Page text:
Amplats production hit by striking miners
Anglo American Platinum (Amplats), the world's biggest platinum producer, said it had lost an average of 3,100 ounces of production a day since workers went on strike a week ago.
Staff at two mines in South Africa are striking over plans to cut 3,300 jobs.
Amplats said the cuts are necessary for its long-term competitiveness.
It had originally planned to lose up to 14,000 jobs, but had to pare that back after pressure from the government and trade unions.
Last year, the company, which is 80% owned by Anglo American, reported a 6.33bn-rand ($710m; £452m) operating loss, partly due to output at its Rustenburg mine, in north-west of Johannesburg, being disrupted by violent strikes.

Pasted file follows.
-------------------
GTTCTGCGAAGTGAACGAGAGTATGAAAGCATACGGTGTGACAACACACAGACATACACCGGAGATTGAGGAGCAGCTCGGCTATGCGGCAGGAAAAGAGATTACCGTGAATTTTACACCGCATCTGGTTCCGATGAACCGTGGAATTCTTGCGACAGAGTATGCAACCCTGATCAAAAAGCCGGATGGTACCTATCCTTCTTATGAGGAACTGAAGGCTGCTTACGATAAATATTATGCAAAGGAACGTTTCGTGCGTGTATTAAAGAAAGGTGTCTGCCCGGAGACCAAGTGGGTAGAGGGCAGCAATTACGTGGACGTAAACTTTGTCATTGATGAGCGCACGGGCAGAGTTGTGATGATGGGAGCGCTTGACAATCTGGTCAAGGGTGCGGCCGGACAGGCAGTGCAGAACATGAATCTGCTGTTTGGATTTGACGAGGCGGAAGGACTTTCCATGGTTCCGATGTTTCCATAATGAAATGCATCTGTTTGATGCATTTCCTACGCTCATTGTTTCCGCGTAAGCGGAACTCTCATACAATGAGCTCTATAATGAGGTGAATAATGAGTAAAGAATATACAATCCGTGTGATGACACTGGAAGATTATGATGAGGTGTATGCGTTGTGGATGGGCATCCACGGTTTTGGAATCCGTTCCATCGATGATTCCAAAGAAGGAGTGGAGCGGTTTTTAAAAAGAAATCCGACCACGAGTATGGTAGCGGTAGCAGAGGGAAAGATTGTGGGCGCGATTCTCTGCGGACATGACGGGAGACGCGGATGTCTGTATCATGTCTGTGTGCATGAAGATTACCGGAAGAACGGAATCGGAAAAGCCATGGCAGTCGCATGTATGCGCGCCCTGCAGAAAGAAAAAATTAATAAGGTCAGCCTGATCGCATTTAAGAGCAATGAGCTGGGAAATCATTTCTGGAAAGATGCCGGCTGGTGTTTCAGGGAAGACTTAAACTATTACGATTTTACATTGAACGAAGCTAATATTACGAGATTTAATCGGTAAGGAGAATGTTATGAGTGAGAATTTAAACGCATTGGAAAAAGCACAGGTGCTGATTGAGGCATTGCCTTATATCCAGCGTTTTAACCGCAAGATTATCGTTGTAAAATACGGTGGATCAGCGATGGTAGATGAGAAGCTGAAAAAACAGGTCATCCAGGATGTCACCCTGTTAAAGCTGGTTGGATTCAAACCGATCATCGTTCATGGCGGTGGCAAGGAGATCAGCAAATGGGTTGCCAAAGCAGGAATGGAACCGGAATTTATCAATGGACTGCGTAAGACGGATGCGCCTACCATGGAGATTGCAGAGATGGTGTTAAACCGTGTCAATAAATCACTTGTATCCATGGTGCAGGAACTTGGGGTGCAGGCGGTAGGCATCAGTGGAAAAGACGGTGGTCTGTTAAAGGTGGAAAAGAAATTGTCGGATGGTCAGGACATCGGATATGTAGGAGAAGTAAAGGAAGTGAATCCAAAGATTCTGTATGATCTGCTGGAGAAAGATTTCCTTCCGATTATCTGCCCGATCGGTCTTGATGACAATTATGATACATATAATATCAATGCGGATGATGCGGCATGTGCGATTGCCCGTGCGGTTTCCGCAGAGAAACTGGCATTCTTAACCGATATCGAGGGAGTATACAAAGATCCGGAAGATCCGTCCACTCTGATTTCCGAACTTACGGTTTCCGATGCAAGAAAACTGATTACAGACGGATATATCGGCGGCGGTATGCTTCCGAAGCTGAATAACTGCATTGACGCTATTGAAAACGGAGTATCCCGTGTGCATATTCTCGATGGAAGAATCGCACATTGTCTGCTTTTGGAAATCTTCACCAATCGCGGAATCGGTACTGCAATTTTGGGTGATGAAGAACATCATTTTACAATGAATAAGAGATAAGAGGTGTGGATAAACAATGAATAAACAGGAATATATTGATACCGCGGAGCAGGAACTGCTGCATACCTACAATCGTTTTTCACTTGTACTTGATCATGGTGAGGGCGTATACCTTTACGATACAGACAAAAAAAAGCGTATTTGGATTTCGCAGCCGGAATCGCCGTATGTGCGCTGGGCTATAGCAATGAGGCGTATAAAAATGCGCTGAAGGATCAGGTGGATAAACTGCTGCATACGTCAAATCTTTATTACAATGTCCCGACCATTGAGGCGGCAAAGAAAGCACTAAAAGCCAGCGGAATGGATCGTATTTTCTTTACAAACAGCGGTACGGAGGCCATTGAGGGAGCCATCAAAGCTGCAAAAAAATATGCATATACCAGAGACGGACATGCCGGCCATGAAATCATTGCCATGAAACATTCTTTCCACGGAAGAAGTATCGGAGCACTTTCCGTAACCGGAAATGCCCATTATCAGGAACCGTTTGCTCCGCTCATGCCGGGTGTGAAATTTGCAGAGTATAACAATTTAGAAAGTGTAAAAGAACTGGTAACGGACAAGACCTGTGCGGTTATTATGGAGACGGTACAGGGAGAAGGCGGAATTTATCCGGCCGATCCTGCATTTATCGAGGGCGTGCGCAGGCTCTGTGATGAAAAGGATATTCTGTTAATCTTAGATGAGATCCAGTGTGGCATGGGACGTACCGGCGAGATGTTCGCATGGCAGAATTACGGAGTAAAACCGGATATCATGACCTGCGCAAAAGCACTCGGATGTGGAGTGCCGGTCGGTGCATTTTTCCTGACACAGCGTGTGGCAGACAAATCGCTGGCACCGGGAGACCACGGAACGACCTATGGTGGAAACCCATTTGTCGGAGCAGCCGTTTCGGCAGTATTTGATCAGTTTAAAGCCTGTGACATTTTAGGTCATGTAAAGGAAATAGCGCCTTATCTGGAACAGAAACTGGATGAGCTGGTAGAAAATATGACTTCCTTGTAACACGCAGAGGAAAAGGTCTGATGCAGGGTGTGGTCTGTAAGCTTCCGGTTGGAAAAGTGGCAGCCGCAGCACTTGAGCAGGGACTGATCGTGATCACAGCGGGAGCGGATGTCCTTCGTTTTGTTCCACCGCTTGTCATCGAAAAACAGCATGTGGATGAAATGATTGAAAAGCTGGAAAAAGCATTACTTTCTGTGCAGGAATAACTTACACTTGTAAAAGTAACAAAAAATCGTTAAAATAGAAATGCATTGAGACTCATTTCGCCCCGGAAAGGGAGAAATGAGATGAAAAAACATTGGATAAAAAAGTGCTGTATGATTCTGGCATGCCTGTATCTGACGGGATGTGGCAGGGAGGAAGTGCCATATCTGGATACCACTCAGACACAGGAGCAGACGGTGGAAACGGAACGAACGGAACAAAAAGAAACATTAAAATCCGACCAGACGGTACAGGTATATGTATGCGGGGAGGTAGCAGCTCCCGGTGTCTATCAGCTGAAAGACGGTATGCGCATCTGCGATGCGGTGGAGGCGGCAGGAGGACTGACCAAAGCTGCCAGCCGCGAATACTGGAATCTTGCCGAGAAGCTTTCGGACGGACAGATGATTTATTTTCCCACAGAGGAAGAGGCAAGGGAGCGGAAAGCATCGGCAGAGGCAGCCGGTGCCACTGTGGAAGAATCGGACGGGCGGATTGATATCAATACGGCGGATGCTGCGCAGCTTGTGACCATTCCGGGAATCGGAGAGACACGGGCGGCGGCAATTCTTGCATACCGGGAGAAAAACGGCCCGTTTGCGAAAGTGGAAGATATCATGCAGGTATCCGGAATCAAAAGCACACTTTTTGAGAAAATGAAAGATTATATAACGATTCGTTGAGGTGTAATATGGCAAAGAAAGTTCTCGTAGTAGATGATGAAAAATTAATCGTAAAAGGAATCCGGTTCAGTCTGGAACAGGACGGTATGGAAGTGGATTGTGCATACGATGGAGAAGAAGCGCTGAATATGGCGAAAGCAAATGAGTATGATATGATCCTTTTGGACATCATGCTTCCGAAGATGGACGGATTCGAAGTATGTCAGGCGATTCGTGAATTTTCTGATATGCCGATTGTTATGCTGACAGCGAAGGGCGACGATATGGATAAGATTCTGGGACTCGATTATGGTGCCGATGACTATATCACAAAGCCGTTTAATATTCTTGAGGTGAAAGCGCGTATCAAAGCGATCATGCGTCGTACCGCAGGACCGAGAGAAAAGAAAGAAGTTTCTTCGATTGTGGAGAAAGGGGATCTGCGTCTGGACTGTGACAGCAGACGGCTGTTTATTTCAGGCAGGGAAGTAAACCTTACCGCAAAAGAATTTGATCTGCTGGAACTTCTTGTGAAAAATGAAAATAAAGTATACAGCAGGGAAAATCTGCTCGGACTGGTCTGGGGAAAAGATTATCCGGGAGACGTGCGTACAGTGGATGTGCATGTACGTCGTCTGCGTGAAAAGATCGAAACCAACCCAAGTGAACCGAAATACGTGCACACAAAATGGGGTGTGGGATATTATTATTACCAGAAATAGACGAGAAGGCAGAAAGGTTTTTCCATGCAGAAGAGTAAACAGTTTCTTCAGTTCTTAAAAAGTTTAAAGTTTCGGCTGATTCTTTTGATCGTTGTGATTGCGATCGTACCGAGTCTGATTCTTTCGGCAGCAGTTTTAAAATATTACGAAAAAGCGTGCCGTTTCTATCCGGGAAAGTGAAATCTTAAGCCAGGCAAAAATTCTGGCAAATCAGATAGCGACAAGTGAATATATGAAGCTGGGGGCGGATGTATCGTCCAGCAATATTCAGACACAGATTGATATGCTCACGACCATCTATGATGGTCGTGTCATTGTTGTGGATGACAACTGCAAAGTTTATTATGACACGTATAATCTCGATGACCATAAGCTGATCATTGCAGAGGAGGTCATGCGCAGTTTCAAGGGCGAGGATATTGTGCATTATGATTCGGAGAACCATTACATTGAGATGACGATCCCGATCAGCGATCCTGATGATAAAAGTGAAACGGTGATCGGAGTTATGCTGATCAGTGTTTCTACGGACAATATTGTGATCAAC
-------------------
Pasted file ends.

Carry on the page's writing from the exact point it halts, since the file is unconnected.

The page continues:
The firm would not confirm what proportion of total production is being lost at the two mines.
But based on current platinum trading prices of $1,380 an ounce, the lost output is equivalent to $4.3m a day.
The company said less than 20% of workers had turned up for work at its Rustenburg and North of the Pilanesburg mining operations.
The company, which mines about 40% of the world's platinum, said it would continue to engage with the union "to try and return the business safely to optimal operation levels".
When the strike started Chris Griffith, Amplats' chief executive, said the company was under tremendous economic pressure.
"Strikes and work stoppages will result in further losses that will hamper plans for future sustainability and further threaten the future of our 45,000 employees," he said.
Last August, Rustenburg was the scene of violent wildcat strikes, during which police shot dead 34 miners.
The bloodshed at the Marikana mine was the most deadly police action since South Africa became a democracy in 1994 and sparked national outrage.